Baseball Opposes Moving Stadium

By David Nakamura and Thomas Heath
Washington Post Staff Writers
Wednesday, December 14, 2005

Major League Baseball's president told D.C. Council members yesterday that baseball would not agree to move a planned stadium from a site along the Anacostia River. Meanwhile, Mayor Anthony A. Williams made a rare appearance before the council to defend the costs of the ballpark plan.

The council is concerned about the rising price of the project at the Southeast Washington site, which was estimated by city financial officials this week to cost $667 million, far more than the city's $589 million budget. Some members have suggested moving the project to a site near Robert F. Kennedy Memorial Stadium, which financial officials said would cost $606 million.

But in a letter to council Chairman Linda W. Cropp (D) and distributed to her 12 colleagues, baseball President Robert A. DuPuy warned that baseball expected the city to move forward at the Anacostia River site.

"We continue to be convinced that the site called for . . . is the best of the available options," DuPuy wrote. "We are not prepared to summarily agree that the site ought to be moved and wish to dispel any suggestions that you may have heard to the contrary."

The letter came as the council held a day-long public hearing on a stadium lease agreement between the city and baseball officials, which the council will vote on Tuesday. D.C. Chief Financial Officer Natwar M. Gandhi has said he will not issue construction bonds until the lease is finalized. Baseball is prepared to name a new owner for the Washington Nationals within days of the city approving the stadium lease, according to baseball sources.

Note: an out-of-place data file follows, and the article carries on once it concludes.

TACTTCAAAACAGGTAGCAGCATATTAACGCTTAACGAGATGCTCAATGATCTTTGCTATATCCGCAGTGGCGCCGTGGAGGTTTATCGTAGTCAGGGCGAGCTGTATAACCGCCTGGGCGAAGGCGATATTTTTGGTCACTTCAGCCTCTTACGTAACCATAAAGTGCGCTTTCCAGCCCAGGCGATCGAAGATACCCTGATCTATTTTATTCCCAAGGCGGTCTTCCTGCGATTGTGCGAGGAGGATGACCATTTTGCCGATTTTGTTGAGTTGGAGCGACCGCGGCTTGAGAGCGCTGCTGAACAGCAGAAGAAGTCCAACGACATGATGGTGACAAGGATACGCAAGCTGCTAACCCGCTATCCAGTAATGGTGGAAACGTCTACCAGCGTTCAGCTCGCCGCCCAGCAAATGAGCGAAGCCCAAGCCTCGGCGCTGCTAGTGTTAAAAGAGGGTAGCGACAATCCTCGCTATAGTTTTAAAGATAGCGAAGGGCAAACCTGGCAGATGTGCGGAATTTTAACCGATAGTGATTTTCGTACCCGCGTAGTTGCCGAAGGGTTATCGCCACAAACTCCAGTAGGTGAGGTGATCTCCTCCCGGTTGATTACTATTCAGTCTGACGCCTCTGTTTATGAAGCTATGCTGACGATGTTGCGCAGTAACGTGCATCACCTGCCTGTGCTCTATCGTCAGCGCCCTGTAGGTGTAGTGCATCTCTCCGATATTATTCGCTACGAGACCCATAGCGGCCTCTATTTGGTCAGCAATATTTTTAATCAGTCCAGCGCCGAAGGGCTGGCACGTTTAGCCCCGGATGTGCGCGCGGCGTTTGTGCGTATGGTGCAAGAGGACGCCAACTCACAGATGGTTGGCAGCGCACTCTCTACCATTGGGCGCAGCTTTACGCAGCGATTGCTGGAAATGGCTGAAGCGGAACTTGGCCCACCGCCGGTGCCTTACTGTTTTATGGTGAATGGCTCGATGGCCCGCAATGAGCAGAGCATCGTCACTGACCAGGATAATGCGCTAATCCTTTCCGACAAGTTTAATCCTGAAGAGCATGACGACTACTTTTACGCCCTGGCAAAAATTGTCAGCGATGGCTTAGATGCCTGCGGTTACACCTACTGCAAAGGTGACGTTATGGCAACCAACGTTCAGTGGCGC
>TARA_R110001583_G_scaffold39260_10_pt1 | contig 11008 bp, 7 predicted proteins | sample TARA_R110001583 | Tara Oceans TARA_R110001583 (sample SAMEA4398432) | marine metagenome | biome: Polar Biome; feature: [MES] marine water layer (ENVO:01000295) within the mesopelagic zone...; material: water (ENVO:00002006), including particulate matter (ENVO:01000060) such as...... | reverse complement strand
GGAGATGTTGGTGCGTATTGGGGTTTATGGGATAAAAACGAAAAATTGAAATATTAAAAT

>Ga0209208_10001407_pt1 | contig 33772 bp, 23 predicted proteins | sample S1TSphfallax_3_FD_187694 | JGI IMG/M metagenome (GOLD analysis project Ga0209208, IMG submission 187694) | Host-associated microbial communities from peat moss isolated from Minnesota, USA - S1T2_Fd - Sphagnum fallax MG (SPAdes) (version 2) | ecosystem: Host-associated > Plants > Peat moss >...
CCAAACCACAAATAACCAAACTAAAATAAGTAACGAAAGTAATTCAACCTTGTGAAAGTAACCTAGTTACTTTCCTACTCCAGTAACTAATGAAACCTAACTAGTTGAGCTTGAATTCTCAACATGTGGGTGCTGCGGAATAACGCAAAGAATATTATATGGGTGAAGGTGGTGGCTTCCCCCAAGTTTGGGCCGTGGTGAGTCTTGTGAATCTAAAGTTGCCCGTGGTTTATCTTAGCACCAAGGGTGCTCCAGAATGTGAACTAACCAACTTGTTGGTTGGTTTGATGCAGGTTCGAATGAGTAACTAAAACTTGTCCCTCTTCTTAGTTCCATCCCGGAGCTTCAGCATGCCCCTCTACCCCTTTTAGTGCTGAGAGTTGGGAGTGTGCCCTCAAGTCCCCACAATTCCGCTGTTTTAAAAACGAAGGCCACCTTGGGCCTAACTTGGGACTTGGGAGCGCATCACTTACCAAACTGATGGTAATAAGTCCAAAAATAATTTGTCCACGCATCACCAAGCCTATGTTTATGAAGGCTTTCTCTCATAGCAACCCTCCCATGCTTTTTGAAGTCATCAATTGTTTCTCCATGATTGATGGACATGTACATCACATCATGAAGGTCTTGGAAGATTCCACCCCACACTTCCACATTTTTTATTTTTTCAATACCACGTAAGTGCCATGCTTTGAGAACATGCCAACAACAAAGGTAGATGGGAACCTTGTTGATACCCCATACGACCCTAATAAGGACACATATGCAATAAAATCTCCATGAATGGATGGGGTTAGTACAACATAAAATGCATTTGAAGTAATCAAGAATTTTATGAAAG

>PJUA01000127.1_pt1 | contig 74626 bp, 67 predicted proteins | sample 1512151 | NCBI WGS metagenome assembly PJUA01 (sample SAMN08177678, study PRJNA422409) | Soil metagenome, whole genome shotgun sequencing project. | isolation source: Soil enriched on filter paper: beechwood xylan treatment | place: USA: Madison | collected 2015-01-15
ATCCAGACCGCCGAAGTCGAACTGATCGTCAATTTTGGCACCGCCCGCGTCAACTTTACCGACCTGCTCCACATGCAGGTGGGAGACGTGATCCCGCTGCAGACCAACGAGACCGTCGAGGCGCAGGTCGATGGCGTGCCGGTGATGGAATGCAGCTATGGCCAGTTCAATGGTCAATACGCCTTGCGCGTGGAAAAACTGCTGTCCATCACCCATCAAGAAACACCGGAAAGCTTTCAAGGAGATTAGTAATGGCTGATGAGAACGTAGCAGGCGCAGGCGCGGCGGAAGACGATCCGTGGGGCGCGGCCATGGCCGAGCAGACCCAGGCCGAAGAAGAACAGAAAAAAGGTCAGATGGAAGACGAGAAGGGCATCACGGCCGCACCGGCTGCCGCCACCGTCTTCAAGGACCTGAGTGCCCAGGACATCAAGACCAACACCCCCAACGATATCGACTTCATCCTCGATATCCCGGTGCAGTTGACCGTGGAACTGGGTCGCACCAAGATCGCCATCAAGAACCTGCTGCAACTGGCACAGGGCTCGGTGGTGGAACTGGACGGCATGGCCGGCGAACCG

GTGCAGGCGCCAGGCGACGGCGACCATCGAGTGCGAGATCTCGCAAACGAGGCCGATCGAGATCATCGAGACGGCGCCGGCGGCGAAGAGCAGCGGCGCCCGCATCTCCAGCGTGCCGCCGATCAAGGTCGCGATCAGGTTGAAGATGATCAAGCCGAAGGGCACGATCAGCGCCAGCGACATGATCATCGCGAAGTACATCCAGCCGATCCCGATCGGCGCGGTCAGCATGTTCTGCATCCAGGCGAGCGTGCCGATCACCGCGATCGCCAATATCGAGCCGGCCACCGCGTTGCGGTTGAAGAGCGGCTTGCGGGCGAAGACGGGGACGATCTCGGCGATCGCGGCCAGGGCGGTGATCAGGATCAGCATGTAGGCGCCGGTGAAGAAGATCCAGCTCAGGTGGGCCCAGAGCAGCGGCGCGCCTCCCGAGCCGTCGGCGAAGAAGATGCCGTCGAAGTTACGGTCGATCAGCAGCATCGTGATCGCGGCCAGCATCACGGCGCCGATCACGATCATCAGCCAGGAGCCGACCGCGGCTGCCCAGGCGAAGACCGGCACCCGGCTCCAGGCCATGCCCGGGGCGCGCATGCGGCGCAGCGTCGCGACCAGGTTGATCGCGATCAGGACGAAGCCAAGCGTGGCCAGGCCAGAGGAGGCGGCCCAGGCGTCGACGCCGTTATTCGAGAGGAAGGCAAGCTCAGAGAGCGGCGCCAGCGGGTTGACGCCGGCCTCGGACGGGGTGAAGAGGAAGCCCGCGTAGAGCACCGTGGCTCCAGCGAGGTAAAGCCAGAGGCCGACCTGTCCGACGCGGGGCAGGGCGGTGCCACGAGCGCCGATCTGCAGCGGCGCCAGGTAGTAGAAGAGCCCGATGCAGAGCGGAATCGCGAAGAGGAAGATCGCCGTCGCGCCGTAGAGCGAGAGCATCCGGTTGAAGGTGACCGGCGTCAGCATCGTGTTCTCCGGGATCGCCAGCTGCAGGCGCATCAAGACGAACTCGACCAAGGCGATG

Baseball Commissioner Bud Selig wrapped up his final round of interviews yesterday with groups that are bidding on the team by meeting with Jeffrey Smulyan, an Indianapolis media mogul who is leading a group of District businessmen seeking to buy the team.

Dozens of baseball supporters, many wearing red Nationals hats, were in the chambers yesterday along with anti-stadium activists. Representatives from both sides testified, including consumer activist Ralph Nader, who urged council members "to vote no on this lease and save taxpayers money and prevent Major League Baseball from running roughshod over D.C."

Williams (D) testified for the first time since last year, making his case for the stadium. Council members grilled the mayor and his top aides for more than three hours about the lease and the stadium costs, focusing largely on where the city will find the money to fund $36.5 million in infrastructure upgrades to the Navy Yard Metro station and nearby roads.

Williams reiterated that those projects will not be funded with city money but rather with contributions from the federal government and private developers.

"How specifically would you go about seeking funding . . . both from the federal government and private community?" Kathy Patterson (D-Ward 3) asked.

"We have already had discussions with the federal government about our yearly allotment and about support that particularly goes to Metro," Williams responded. "There are resources available from Metro itself."

The mayor offered few other details. Aides acknowledged that there have been no promises from the federal government or private developers. And Metro board Chairman T. Dana Kauffman said in an interview last week that he did not expect Metro to fund upgrades to the Navy Yard Station related to the stadium.

CONTINUED     1        >

© 2005 The Washington Post Company